Galway was fun. No one should miss the Connemara tour. You were so right to recommend taking some other tours so I didn’t have to drive everywhere. We never would have found everything we saw that day. It was a full day of sightseeing: the “Quiet Man Bridge” and replica cottage as well as the ruins of the original cottage, quaint villages, the stories, laughter, the peat trenches and walking on the bog, and most of all Kylemore Abbey. The sight of the reflection of that castle in the lake as you come out of the mountains is unforgettable. The gardens are beautiful. We had 3 hours there and it wasn’t enough. We took the ferry out of Galway to the large Aran Island. The only way to see the Island is by hiking or the pony trap. Our driver was Timothy and our horse Cappucino. What a wonderful afternoon, the outdoors, sun, sea air, fresh blackberries off the side of the road. We got to see some ladies knitting sweaters and mittens. Again, more stories and a better understanding of the people and culture. We did a 3 hour ferry tour of Galway Bay – history, fun, stories, drinks, and singing. The stories of the famine and the results were so interesting and intense especially as my family is from the Galway area and immigrated to the States in the mid 1800’s.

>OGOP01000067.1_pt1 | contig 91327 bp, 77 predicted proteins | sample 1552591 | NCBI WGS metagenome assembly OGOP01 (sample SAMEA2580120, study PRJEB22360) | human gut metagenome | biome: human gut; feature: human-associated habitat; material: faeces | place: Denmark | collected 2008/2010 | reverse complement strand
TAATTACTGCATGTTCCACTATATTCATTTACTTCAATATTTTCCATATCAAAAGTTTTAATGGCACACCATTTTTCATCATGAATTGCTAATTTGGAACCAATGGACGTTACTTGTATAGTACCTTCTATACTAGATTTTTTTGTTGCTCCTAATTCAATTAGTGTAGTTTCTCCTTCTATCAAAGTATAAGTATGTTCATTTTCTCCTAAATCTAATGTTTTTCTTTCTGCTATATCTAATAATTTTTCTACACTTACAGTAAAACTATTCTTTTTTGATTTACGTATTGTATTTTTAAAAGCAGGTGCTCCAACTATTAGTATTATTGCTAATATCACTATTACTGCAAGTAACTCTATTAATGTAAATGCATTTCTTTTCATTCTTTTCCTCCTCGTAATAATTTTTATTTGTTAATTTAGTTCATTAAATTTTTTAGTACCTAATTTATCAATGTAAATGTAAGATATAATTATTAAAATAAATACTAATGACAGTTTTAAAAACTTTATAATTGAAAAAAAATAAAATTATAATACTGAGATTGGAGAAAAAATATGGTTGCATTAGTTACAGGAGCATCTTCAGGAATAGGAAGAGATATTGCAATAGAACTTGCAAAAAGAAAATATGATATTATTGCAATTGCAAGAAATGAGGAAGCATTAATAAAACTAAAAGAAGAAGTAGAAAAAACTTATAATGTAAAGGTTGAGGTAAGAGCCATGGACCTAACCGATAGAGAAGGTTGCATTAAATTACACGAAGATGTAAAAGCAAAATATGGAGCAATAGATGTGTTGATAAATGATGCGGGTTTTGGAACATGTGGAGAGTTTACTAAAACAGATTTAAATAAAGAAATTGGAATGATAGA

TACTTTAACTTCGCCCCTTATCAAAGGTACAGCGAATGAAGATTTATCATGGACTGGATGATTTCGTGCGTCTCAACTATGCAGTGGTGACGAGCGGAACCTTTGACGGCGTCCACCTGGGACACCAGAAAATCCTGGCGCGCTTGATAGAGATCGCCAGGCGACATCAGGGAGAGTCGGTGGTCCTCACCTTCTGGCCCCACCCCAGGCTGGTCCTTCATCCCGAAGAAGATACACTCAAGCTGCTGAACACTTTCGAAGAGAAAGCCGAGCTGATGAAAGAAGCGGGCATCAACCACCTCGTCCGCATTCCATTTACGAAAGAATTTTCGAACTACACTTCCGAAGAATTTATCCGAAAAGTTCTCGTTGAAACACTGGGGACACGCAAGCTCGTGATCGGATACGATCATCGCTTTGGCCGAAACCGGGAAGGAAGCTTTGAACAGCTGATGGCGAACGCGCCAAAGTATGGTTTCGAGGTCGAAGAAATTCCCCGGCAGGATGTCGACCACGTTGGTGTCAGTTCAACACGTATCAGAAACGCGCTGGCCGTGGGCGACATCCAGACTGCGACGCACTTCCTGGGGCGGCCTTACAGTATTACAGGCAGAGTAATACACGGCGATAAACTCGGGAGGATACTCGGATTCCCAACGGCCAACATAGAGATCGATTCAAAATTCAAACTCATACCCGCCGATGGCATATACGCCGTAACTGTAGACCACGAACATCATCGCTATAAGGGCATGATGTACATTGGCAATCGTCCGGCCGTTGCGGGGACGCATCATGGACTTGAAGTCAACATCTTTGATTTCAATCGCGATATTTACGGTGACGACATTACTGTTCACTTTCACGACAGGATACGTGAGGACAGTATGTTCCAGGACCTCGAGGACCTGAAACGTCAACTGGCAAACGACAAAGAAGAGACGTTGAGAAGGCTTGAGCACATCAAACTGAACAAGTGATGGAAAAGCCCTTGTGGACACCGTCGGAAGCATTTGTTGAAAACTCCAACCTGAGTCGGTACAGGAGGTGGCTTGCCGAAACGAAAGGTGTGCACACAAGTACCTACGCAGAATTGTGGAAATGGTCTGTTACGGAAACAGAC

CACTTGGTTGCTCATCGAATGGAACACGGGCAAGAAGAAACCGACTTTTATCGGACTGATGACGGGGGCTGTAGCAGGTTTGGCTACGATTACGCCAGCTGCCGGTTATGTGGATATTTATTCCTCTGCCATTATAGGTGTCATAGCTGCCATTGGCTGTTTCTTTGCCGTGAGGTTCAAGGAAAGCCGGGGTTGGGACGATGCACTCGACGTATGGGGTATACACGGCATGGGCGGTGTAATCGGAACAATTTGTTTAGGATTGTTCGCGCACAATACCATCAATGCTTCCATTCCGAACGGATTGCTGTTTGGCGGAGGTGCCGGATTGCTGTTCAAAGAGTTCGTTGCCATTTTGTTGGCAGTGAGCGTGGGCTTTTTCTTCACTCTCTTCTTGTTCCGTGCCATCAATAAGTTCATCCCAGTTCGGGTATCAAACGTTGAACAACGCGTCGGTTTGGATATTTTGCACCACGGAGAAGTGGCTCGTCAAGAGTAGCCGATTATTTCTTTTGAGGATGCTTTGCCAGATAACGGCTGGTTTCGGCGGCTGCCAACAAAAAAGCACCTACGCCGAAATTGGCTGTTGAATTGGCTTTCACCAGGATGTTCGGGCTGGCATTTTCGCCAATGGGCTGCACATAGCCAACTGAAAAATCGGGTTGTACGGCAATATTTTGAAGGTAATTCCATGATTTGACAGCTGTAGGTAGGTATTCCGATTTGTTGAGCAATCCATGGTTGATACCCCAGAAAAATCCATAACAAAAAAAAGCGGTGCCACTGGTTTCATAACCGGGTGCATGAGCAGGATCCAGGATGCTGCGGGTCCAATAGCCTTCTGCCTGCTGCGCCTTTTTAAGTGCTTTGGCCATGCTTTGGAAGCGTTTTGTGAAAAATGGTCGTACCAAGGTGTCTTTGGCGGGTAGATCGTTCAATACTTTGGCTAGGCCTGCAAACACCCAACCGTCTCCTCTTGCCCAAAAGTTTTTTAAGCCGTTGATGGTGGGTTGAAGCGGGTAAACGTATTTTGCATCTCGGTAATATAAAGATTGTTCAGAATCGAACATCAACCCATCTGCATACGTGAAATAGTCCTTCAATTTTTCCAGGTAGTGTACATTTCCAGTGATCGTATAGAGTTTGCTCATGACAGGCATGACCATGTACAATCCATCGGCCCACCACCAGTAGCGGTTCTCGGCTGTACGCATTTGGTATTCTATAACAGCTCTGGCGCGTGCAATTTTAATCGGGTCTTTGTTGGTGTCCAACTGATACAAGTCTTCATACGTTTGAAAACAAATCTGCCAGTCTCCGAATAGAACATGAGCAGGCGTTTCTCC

The best ring tour was the Ring of Dingle. We did a 4 hour tour with John O’Connor of Dingle which ended up being over 5 hours. After the tour he took us to a pub that served good food at a reasonable price on a Sunday evening and then picked us up and took us back to the hotel. He wouldn’t take any money for the extra tour time and the taxi ride back to the hotel. We saw the beehives, the Verder holdings and school, the stones, fairy rings, fort rings, the western most place in Europe, got drenched in the Atlantic in the waves (the beach where Ryan’s Daughter was filmed) – again not paying attention. It was a great afternoon. This is one tour I would do again and recommend to anyone.
Belfast was interesting and somewhat ….sad is the only word I can think of. It is kind of “dark” with an undercurrent of tension. We took a Black Taxi tour – the political one and went to the Shankill and Falls areas. One of the gates actually closed while we were there. The prison tour was excellent and made the history more alive. Belfast is not on my list of places to revisit but I would recommend the prison tour. The taxi driver was so nice and full of stories. He also told us to keep the tip. This was a recurring theme. The people were very nice especially at the Post Office.